Disulfiram inhibits defluorination of 18F-FCWAY, reduces bone radioactivity, and enhances visualization of radioligand binding to serotonin 5-HT1A receptors in human brain

Hoon Ryu Yong, Jeih San Liow, Sami Zoghbi, Masahiro Fujita, Jerry Collins, Dnyanesh Tipre, Janet Sangare, Jinsoo Hong, Victor W. Pike, Robert B. Innis

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47 Scopus citations


18F-trans-4-Fluoro-N-2-[4-(2-methoxyphenyl)piperazin-1-yl]ethyl] -N-(2-pyridyl)cyclohexanecarboxamide (18F-FCWAY) is a PET radioligand for imaging serotonin 5-hydroxytryptamine-1A receptors in brain. 18F-FCWAY undergoes significant defluorination, with high uptake of radioactivity in the skull and resulting spillover contamination in the underlying neocortex. The cytochrome P450 enzyme CYP2E1 defluorinates many drugs. We previously showed that miconazole, an inhibitor of CYP2E1, blocks defluorination of FCWAY in rats. Here, we used 18F-FCWAY to test the ability of the less toxic agent disulfiram to inhibit defluorination in humans. Methods: Eight healthy volunteers underwent a PET scan before and after administration of 500 mg of disulfiram (n = 6) or 2,000 mg of cimetidine (n = 2). Seven of the subjects had arterial blood sampling during both scans. Results: Although cimetidine had relatively small and variable effects on 2 subjects, disulfiram reduced skull radioactivity by about 70% and increased peak brain uptake by about 50% (n = 5). Disulfiram decreased plasma-free 18F-fluoride ion (from peak levels of 340% ± 62% standardized uptake value (SUV) to 62% ± 43% SUV; P < 0.01) and increased the concentration of the parent 18F-FCWAY (with a corresponding decrease of clearance from 14.8 ± 7.8 L·h-1 at baseline to 7.9 ± 2.8 L·h-1 after drug treatment (P < 0.05). Using compartmental modeling with input of both 18F-FCWAY and the radiometabolite 18F-FC (trans-4-fluorocyclohexanecarboxylic acid), distribution volumes attributed to the parent radioligand unexpectedly decreased about 40%-60% after disulfiram, but the accuracy of the radiometabolite correction is uncertain. Disulfiram changed the shape of the brain time-activity curves in a manner that could occur with inhibition of the efflux transporter P-glycoprotein (P-gp). However, disulfiram showed no in vivo efficacy in monkeys to enhance the uptake of the known P-gp substrate 11C-loperamide, suggesting that the effects of disulfiram in humans were mediated entirely by inhibition of CYP2E1. Conclusion: A single oral dose of disulfiram inhibited about 70% of the defluorination of 18F-FCWAY, increased the plasma concentration of 18F-FCWAY, increased brain uptake of activity, and resulted in better visualization of 5-HT-1A receptor in the brain. Disulfiram is a safe and well-tolerated drug that may be useful for other radioligands that undergo defluorination via CYP2E1.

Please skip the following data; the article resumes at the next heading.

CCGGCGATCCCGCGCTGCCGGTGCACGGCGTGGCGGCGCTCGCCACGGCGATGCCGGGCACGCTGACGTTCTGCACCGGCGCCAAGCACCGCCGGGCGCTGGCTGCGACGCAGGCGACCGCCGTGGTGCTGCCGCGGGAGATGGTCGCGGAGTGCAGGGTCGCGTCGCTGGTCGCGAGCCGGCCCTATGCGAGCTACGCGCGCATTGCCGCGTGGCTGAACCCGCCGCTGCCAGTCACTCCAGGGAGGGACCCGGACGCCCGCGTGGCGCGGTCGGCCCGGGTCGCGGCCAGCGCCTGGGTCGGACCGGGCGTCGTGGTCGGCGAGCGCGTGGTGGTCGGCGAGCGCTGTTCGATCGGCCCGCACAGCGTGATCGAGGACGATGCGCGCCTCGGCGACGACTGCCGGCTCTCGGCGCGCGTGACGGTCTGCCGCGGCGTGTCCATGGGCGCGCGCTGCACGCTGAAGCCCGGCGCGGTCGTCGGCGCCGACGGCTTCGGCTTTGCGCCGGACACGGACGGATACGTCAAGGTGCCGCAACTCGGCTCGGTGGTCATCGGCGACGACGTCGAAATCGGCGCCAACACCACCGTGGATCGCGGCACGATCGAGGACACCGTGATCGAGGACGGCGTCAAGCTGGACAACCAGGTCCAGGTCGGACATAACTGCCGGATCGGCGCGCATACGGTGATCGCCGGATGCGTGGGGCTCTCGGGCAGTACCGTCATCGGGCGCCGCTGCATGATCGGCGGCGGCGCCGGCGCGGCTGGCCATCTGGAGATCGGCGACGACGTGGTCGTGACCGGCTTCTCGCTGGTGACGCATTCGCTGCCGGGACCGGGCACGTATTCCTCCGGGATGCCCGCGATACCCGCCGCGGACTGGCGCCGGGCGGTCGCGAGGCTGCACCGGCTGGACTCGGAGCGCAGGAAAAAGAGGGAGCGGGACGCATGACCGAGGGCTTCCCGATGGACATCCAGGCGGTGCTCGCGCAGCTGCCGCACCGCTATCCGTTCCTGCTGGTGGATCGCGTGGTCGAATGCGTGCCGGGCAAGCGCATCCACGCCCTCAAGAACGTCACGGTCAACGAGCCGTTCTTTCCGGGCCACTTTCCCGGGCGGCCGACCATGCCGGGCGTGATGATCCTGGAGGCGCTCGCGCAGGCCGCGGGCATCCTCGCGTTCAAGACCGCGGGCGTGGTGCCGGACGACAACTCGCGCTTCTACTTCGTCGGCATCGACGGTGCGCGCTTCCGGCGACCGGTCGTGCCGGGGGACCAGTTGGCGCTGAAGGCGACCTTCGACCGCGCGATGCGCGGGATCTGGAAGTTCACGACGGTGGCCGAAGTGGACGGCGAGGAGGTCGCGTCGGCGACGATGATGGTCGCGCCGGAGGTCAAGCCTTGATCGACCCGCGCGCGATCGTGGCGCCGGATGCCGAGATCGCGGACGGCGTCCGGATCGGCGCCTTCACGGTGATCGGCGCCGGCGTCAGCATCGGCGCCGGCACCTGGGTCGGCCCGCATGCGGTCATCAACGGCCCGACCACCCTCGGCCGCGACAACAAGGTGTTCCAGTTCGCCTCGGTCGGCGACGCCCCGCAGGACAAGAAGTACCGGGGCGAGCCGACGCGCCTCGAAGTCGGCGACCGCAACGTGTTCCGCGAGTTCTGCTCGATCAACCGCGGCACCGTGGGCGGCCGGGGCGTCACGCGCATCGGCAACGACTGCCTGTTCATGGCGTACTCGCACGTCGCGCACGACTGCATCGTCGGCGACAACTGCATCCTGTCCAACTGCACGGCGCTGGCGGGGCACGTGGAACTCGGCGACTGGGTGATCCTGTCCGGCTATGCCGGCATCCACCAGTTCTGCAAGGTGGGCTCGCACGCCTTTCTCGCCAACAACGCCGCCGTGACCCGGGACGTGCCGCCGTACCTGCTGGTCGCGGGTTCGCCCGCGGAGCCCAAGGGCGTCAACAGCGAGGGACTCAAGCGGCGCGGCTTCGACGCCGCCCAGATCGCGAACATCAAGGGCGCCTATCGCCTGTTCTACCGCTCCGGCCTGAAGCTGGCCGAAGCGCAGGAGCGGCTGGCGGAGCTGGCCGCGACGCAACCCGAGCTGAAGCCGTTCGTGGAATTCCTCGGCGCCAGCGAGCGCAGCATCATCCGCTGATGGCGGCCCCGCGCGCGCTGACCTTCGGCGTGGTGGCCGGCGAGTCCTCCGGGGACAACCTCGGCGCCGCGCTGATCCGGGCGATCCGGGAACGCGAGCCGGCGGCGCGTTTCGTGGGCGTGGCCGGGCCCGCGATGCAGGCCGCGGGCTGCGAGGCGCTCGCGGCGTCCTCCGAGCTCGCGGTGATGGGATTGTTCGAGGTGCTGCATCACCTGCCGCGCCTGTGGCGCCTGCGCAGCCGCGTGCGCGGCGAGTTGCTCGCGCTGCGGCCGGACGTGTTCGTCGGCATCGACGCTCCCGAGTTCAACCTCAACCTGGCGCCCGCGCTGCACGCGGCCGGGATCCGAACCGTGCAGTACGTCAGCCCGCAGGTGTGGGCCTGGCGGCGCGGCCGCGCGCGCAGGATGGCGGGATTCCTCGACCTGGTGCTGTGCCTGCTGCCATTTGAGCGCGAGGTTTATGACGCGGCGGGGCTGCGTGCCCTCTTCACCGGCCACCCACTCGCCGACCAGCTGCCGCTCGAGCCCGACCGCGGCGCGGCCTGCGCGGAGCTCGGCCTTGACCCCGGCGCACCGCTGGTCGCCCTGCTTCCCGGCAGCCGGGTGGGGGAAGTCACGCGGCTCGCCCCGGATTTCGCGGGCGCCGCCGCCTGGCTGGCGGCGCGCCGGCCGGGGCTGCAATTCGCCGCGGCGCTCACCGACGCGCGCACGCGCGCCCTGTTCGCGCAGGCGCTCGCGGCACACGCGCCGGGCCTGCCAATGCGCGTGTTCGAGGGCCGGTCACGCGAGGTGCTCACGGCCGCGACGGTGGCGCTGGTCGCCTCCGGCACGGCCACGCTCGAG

Original languageEnglish (US)
Pages (from-to)1154-1161
Number of pages8
JournalJournal of Nuclear Medicine
Issue number7
StatePublished - Jul 2007


  • 5HT receptor
  • Defluorination
  • Disulfiram
  • Metabolism
  • PET
  • Serotonin

ASJC Scopus subject areas

  • Radiology Nuclear Medicine and imaging


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